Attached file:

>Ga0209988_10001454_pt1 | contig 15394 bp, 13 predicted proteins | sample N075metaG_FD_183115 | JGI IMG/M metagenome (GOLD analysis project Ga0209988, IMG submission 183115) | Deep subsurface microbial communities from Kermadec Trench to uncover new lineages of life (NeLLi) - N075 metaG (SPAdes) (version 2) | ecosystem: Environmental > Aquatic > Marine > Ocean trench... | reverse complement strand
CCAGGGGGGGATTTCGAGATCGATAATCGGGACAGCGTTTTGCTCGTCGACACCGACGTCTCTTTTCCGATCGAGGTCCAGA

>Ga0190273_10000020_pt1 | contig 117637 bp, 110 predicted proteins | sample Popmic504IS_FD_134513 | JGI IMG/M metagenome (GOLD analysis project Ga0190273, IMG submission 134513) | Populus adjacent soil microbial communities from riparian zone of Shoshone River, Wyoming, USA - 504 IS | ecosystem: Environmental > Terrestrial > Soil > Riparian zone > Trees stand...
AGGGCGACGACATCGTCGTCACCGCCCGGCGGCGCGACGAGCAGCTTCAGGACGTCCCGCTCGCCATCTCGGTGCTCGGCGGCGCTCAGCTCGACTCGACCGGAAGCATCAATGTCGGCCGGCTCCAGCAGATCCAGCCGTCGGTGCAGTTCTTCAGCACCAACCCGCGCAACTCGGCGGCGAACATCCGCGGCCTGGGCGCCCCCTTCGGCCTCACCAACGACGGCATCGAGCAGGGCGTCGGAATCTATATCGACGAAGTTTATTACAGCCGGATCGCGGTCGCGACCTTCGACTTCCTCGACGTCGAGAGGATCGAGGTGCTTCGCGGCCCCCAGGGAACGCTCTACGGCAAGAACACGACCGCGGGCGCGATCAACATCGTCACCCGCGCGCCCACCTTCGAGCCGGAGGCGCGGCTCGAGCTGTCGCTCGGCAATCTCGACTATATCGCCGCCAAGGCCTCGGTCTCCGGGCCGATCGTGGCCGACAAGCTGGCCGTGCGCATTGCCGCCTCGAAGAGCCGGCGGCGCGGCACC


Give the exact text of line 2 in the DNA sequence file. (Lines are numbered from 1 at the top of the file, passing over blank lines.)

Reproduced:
CCAGGGGGGGATTTCGAGATCGATAATCGGGACAGCGTTTTGCTCGTCGACACCGACGTCTCTTTTCCGATCGAGGTCCAGA